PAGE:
5. Is it weird that I knew what almost all of the words meant? I had not heard of Zibeline.

  6. The word pescatarian must be more well known in the UK I think because it certainly isn’t a mystery word to me, and I’m no super-wordsmith, plus I see that WordPress, which uses American spelling (I wonder if I can change my settings for that), has underlined it in red on my comment here, so obviously doesn’t like it! The Italian word for fish is pesce, and I believe it all stems originally from the latin word for fish which is pisces (although possibly spelled differently).

  7. travelrat

    The lovely Martha Barnette pointed me at ‘snollygoster’ (a politician who seeks office for its own sake), which describes many of our pollies (esp. those in local government) to a T.

    Defenestration, incidentally, was used by Leslie Charteris in one of the ‘Saint’ books in the way-back-when.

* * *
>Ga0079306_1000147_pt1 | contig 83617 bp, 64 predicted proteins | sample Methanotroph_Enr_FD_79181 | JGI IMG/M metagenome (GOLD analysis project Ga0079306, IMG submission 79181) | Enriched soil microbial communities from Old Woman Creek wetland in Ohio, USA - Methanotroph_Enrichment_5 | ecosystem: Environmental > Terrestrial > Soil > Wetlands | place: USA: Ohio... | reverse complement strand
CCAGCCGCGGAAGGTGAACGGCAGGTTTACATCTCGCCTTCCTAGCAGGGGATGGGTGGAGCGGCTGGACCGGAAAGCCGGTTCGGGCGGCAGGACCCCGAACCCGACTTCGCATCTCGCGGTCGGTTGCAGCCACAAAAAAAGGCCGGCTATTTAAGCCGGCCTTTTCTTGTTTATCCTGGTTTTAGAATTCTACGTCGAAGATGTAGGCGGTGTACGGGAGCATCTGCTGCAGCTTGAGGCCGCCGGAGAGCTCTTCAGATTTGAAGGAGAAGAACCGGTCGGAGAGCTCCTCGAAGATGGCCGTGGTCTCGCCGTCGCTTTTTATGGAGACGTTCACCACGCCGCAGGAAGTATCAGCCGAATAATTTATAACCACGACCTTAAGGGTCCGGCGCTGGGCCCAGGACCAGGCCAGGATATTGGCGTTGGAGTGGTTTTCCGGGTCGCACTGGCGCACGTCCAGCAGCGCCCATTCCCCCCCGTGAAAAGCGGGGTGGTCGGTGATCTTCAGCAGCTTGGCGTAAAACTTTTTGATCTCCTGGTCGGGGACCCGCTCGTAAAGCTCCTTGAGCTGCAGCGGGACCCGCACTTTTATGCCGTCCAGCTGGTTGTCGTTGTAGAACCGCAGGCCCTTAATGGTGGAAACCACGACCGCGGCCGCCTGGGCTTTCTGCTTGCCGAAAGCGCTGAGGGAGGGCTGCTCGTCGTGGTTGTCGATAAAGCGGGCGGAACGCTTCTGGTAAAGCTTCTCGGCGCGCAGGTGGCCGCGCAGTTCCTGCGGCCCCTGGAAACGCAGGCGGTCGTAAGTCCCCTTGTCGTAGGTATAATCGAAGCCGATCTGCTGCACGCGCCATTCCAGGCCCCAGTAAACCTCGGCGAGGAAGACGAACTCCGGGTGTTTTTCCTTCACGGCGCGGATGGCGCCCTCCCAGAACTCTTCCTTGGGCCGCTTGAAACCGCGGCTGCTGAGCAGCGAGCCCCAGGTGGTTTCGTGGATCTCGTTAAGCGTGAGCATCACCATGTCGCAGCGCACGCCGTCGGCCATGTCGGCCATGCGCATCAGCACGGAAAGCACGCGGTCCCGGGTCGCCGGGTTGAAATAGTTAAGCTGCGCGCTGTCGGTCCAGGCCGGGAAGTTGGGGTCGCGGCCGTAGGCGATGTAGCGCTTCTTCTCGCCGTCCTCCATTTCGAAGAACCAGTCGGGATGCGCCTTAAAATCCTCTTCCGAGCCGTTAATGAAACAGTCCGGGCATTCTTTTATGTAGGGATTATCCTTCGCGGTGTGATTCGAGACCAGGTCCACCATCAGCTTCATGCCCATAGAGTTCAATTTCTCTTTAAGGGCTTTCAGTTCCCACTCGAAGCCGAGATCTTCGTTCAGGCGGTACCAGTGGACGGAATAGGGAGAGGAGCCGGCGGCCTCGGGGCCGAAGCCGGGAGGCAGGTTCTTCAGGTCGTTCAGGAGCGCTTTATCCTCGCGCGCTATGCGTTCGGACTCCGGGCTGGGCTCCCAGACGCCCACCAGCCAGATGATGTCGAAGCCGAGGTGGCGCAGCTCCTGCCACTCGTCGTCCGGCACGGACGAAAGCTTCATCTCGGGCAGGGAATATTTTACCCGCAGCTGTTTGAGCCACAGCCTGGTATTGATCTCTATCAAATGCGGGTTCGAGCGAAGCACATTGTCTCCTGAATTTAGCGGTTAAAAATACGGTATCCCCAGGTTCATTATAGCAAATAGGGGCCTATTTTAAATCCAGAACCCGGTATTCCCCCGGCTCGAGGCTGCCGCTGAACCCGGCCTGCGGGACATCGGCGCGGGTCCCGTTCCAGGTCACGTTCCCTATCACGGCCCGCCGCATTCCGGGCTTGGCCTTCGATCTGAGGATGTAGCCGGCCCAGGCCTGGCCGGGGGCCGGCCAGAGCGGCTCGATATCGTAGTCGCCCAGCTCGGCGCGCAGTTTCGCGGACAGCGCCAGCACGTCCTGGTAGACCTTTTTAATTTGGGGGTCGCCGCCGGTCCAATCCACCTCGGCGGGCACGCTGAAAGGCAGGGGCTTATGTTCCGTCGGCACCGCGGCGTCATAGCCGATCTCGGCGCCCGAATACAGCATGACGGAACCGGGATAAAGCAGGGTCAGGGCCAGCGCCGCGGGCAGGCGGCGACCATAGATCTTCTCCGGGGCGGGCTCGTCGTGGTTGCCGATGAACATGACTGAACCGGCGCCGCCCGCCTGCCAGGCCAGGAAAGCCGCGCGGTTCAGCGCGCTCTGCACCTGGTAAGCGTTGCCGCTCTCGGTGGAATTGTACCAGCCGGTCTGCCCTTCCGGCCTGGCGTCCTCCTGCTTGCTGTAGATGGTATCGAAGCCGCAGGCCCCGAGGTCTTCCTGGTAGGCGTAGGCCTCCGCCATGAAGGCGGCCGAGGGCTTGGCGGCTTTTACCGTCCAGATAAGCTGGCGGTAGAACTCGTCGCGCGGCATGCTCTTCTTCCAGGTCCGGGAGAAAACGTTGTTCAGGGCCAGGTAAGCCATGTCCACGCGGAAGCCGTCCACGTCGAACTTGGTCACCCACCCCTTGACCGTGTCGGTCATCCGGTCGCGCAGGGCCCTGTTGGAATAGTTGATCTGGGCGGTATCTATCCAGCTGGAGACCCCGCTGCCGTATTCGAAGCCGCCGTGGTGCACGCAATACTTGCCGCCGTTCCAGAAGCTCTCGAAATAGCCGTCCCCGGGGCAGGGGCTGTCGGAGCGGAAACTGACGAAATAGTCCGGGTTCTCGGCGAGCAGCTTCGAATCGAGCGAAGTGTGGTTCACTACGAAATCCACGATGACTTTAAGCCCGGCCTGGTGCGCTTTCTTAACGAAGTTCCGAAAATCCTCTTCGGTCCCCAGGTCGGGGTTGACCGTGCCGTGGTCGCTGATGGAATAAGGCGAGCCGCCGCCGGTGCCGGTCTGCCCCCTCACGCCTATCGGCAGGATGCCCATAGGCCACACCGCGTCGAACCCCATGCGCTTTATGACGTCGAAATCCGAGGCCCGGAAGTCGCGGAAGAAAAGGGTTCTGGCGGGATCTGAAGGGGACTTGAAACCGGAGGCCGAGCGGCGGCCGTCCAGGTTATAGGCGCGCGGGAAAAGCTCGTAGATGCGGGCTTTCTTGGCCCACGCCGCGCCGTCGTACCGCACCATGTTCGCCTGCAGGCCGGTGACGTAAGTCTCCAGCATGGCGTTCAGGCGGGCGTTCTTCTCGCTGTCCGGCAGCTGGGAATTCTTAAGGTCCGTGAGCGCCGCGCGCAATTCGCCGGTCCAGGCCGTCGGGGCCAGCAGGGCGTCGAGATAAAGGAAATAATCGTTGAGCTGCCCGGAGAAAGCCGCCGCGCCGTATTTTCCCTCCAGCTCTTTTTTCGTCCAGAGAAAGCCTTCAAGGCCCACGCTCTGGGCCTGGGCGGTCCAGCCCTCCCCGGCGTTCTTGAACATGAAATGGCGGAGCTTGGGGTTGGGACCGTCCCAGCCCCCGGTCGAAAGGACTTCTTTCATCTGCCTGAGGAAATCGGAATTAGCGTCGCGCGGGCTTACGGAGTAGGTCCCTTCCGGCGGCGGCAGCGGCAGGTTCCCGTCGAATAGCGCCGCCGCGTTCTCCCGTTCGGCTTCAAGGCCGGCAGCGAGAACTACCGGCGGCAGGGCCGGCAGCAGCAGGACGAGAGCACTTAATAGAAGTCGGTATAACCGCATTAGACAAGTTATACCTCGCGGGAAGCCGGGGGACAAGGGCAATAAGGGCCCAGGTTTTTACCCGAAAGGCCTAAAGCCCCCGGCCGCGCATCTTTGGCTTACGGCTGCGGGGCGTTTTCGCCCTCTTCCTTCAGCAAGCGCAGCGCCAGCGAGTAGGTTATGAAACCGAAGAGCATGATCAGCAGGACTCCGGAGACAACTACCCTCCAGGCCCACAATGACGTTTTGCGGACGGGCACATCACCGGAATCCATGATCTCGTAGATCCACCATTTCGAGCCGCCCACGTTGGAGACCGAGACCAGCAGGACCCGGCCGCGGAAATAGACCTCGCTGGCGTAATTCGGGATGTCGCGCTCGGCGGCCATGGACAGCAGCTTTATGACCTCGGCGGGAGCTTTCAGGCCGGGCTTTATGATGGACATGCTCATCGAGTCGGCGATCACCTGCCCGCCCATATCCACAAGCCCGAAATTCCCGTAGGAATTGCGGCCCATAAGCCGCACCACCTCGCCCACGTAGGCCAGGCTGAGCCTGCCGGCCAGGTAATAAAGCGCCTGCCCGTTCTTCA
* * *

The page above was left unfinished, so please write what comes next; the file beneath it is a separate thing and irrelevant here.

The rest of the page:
8. Our ninth and tenth graders learn Greek and Latin roots for their vocabulary. We get some doozies: hippodrome is a fave (I always imagine hippos running around the astrodome).

  9. Lesley

    I’m glad I stopped by – I’ve learned so many lovely new words. 🙂

  10. Of all the words you shared here the one I figured out (without help) was pescatarian. Only because the Spanish word for fish is “pescado”. (Remembering this from the days of studying Spanish! Amazing what we do and do not remember.)

  11. Patricia Mock

    If you had taken Italian or Spanish in High School instead of German, you probably would have guessed what Pescatarian was even if you had never run across the word before!

  12. I’m a word collector, too. You’ve got some great ones! 🙂

  13. I always thought taurine was a word that World of Warcraft made up. Guess it makes sense since it is their cow people. Spell check even thinks it’s not a word!

  14. That tree got its’ root into the core knowledge?
    Great post. Love to romp with words. Just tickled.

SPEAK!!!